Vinton Elementary School students had a visit from Seed Survivor, a plant nutrient classroom on wheels, on Monday. The mobile classroom, sponsored by agricultural input developer Nutrien, introduced students to the basics of farming, agricultural science and conservation.
The mobile classroom included a RV bus filled with computer games, virtual reality experiences and video models teaching students the importance of the agricultural industry.
"Only three percent of the world is left for farming," Chris Reon, Seed Survivor volunteer and retired teacher, told students. "We have to take care of what we have. After all, they're our food provider."
Seed Survivor also featured indoor stations where students got hands-on application of farming practices. Each student was able to plant a seed to take home and care for, "fossil farm" for the natural resources that make up fertilizer, explore the different animals that live beneath the soil's surface and make visual correlations between plants and the final products found on grocery store shelves.
"It's really an eye-opener of what's really involved with eating. They (students) see where our food comes from," Reon said.
Seed Survivor recently finished its stops in Jeff Davis Parish and will continue this month in Calcasieu.
"They don't have to take a field trip because we go them and all the kids love it," Reon said.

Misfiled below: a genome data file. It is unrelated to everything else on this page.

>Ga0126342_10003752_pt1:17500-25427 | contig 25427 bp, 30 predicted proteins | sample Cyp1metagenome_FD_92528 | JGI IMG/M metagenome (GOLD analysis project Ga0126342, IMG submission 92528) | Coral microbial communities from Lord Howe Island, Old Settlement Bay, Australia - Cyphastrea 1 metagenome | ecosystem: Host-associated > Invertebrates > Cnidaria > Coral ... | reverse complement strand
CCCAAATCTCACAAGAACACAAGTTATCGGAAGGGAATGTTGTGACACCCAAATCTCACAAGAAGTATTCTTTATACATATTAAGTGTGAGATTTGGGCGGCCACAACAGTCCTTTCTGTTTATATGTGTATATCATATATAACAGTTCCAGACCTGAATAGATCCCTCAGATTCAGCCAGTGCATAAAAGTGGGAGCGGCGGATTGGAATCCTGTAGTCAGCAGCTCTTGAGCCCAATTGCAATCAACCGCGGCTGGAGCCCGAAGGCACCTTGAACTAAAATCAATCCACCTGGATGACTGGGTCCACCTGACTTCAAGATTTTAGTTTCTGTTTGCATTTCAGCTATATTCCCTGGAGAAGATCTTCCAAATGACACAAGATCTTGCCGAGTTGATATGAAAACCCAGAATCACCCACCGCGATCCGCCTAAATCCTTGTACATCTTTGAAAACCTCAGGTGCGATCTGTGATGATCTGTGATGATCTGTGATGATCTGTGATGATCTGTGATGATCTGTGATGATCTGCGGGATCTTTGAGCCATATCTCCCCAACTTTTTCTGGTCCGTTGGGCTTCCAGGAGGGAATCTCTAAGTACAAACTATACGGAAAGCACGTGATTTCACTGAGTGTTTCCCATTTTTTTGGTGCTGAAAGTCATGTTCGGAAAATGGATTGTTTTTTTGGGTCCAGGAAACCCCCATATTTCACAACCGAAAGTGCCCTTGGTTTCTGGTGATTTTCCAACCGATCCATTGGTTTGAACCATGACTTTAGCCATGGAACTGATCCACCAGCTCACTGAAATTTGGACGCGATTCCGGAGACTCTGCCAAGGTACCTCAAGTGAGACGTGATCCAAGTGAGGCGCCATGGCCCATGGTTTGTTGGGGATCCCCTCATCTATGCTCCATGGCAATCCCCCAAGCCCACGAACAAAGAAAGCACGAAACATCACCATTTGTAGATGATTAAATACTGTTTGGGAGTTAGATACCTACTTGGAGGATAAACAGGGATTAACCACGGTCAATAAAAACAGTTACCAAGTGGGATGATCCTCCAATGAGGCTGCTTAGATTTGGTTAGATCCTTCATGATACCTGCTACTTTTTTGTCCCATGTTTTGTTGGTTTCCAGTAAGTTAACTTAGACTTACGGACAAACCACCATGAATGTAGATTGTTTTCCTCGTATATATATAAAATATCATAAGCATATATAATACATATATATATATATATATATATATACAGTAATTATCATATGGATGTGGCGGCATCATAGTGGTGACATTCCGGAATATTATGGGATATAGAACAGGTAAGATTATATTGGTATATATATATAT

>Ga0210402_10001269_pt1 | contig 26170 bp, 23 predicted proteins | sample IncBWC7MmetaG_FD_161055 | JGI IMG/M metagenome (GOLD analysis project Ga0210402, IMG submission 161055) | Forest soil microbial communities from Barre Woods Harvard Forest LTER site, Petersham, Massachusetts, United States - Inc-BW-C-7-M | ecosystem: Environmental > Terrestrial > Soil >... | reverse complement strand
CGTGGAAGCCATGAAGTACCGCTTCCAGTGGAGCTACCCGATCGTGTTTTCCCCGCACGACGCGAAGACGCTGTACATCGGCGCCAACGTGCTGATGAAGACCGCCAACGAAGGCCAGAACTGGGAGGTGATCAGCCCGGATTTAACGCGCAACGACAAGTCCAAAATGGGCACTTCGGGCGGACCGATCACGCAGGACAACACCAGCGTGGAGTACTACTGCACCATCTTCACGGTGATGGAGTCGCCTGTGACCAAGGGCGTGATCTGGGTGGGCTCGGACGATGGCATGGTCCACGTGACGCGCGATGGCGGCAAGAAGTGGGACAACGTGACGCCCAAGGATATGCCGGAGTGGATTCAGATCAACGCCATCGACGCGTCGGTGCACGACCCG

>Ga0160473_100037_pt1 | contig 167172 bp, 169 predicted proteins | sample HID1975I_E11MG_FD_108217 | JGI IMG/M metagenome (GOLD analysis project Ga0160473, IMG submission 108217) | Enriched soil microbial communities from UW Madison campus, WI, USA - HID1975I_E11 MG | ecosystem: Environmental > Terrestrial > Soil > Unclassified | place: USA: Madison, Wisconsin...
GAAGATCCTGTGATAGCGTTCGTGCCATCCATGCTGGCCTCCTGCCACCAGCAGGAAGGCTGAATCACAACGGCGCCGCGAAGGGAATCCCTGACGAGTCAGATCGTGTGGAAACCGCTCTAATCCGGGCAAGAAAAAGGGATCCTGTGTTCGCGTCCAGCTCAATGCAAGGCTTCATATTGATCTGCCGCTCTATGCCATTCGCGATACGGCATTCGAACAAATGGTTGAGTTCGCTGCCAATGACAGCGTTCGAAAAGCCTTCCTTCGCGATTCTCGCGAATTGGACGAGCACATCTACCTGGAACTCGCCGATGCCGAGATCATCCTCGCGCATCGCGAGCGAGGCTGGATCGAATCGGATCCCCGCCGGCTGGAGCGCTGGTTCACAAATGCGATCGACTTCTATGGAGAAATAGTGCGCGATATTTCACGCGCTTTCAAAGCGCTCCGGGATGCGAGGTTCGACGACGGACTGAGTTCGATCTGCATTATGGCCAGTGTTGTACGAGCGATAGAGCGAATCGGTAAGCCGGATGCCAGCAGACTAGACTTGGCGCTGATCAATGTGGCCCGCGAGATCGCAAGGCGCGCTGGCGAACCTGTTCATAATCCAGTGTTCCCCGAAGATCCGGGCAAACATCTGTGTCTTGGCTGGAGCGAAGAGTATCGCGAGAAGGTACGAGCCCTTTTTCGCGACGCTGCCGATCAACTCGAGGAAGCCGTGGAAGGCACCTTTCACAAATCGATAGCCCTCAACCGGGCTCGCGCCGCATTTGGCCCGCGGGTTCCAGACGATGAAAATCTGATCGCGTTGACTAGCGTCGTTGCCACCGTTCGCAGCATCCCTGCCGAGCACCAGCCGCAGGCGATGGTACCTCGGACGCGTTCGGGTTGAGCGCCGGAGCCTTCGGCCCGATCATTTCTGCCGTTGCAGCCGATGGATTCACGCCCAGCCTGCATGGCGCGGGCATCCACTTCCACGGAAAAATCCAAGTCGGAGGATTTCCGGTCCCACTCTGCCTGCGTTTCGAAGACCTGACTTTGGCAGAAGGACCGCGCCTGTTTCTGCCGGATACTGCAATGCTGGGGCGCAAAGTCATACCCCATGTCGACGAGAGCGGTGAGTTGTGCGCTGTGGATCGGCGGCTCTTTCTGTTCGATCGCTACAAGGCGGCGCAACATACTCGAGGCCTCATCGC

He said children these days "don't get out and play in the dirt anymore.
"It's just a different world they're growing up in," he said "So, we're teaching them to respect the land we have because it's all we have."
Madison Goodfriend, a fifth-grade teacher at Vinton Elementary School, said Monday's visit was a positive connection to the class's life science unit.
"I think the students are more engaged because it's hands-on," she said. "Of course, we do hands-on things in our classroom but they (Seed Survivor) were able to provide things we can't. It gives them a little extra in their learning."
Fifth-grader Arlette Morales said Seed Survivor was certainly memorable as she dug up a megalodon tooth in the fossil farm.
Monday's lesson also included learning that some piano keys are made from cattle hooves, Morales shared.
"Hopefully we'll encourage them to be little growers and plant their own gardens," Reon said.